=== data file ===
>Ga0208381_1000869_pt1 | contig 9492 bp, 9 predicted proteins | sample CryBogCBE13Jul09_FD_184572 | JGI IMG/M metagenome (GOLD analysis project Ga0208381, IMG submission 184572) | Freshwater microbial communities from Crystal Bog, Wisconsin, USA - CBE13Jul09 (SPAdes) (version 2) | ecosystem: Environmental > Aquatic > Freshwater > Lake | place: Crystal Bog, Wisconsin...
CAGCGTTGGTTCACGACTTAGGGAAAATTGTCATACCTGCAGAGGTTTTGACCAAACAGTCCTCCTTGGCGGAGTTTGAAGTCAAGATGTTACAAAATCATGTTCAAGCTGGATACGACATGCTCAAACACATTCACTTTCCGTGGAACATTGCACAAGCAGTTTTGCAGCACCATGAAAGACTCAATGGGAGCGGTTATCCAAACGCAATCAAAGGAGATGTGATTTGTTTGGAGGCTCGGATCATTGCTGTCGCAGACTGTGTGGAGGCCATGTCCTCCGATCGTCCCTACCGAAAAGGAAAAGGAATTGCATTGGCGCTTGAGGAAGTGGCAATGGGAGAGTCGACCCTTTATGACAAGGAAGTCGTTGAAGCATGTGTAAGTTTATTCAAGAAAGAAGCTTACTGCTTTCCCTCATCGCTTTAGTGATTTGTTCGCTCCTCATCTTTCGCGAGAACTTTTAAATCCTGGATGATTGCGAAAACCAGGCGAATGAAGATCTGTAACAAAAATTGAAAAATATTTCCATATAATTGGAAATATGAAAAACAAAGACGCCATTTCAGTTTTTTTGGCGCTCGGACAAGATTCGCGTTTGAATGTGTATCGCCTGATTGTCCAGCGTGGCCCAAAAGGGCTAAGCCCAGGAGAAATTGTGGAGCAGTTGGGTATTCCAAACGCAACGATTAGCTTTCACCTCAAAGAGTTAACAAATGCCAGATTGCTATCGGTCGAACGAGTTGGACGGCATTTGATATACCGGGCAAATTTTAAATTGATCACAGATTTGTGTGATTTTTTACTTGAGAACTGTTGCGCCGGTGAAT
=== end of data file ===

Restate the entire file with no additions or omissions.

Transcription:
>Ga0208381_1000869_pt1 | contig 9492 bp, 9 predicted proteins | sample CryBogCBE13Jul09_FD_184572 | JGI IMG/M metagenome (GOLD analysis project Ga0208381, IMG submission 184572) | Freshwater microbial communities from Crystal Bog, Wisconsin, USA - CBE13Jul09 (SPAdes) (version 2) | ecosystem: Environmental > Aquatic > Freshwater > Lake | place: Crystal Bog, Wisconsin...
CAGCGTTGGTTCACGACTTAGGGAAAATTGTCATACCTGCAGAGGTTTTGACCAAACAGTCCTCCTTGGCGGAGTTTGAAGTCAAGATGTTACAAAATCATGTTCAAGCTGGATACGACATGCTCAAACACATTCACTTTCCGTGGAACATTGCACAAGCAGTTTTGCAGCACCATGAAAGACTCAATGGGAGCGGTTATCCAAACGCAATCAAAGGAGATGTGATTTGTTTGGAGGCTCGGATCATTGCTGTCGCAGACTGTGTGGAGGCCATGTCCTCCGATCGTCCCTACCGAAAAGGAAAAGGAATTGCATTGGCGCTTGAGGAAGTGGCAATGGGAGAGTCGACCCTTTATGACAAGGAAGTCGTTGAAGCATGTGTAAGTTTATTCAAGAAAGAAGCTTACTGCTTTCCCTCATCGCTTTAGTGATTTGTTCGCTCCTCATCTTTCGCGAGAACTTTTAAATCCTGGATGATTGCGAAAACCAGGCGAATGAAGATCTGTAACAAAAATTGAAAAATATTTCCATATAATTGGAAATATGAAAAACAAAGACGCCATTTCAGTTTTTTTGGCGCTCGGACAAGATTCGCGTTTGAATGTGTATCGCCTGATTGTCCAGCGTGGCCCAAAAGGGCTAAGCCCAGGAGAAATTGTGGAGCAGTTGGGTATTCCAAACGCAACGATTAGCTTTCACCTCAAAGAGTTAACAAATGCCAGATTGCTATCGGTCGAACGAGTTGGACGGCATTTGATATACCGGGCAAATTTTAAATTGATCACAGATTTGTGTGATTTTTTACTTGAGAACTGTTGCGCCGGTGAAT